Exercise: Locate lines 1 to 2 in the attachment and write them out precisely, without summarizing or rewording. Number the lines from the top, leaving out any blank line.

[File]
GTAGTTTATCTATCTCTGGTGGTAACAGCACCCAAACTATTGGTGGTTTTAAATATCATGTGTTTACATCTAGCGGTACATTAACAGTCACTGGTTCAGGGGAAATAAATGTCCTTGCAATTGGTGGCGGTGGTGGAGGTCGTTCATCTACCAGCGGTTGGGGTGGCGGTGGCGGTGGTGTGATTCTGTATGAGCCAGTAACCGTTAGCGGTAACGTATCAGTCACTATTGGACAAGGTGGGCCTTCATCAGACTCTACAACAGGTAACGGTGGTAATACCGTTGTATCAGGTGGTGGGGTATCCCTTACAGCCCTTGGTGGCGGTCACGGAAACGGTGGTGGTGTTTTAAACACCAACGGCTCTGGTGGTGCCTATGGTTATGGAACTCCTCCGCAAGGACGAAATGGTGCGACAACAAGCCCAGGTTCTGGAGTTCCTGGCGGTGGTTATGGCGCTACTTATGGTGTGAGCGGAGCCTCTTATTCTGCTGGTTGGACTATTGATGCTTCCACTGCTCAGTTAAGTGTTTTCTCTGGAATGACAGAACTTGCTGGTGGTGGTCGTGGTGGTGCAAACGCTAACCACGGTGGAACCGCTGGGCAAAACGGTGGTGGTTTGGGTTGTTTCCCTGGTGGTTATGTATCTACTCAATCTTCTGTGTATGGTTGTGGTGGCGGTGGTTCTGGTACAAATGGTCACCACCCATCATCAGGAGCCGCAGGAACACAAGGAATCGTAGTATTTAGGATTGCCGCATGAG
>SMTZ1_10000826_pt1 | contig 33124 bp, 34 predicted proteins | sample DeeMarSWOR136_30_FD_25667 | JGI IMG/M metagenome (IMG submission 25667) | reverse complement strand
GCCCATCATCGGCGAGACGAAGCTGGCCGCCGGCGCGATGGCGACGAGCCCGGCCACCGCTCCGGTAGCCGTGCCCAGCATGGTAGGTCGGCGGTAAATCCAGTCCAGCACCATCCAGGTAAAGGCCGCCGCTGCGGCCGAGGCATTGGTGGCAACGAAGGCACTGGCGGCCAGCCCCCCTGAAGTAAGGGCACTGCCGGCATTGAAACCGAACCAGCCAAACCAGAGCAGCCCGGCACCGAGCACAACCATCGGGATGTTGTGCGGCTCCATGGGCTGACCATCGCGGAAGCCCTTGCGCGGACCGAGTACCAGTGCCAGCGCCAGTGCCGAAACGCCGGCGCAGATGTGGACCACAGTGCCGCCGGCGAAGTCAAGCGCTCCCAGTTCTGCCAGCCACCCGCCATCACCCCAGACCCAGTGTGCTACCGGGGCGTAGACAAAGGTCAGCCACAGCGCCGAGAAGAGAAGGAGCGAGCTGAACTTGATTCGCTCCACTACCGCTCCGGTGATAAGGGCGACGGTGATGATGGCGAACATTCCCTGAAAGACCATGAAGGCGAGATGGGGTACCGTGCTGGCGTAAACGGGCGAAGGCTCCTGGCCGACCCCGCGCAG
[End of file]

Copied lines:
GTAGTTTATCTATCTCTGGTGGTAACAGCACCCAAACTATTGGTGGTTTTAAATATCATGTGTTTACATCTAGCGGTACATTAACAGTCACTGGTTCAGGGGAAATAAATGTCCTTGCAATTGGTGGCGGTGGTGGAGGTCGTTCATCTACCAGCGGTTGGGGTGGCGGTGGCGGTGGTGTGATTCTGTATGAGCCAGTAACCGTTAGCGGTAACGTATCAGTCACTATTGGACAAGGTGGGCCTTCATCAGACTCTACAACAGGTAACGGTGGTAATACCGTTGTATCAGGTGGTGGGGTATCCCTTACAGCCCTTGGTGGCGGTCACGGAAACGGTGGTGGTGTTTTAAACACCAACGGCTCTGGTGGTGCCTATGGTTATGGAACTCCTCCGCAAGGACGAAATGGTGCGACAACAAGCCCAGGTTCTGGAGTTCCTGGCGGTGGTTATGGCGCTACTTATGGTGTGAGCGGAGCCTCTTATTCTGCTGGTTGGACTATTGATGCTTCCACTGCTCAGTTAAGTGTTTTCTCTGGAATGACAGAACTTGCTGGTGGTGGTCGTGGTGGTGCAAACGCTAACCACGGTGGAACCGCTGGGCAAAACGGTGGTGGTTTGGGTTGTTTCCCTGGTGGTTATGTATCTACTCAATCTTCTGTGTATGGTTGTGGTGGCGGTGGTTCTGGTACAAATGGTCACCACCCATCATCAGGAGCCGCAGGAACACAAGGAATCGTAGTATTTAGGATTGCCGCATGAG
>SMTZ1_10000826_pt1 | contig 33124 bp, 34 predicted proteins | sample DeeMarSWOR136_30_FD_25667 | JGI IMG/M metagenome (IMG submission 25667) | reverse complement strand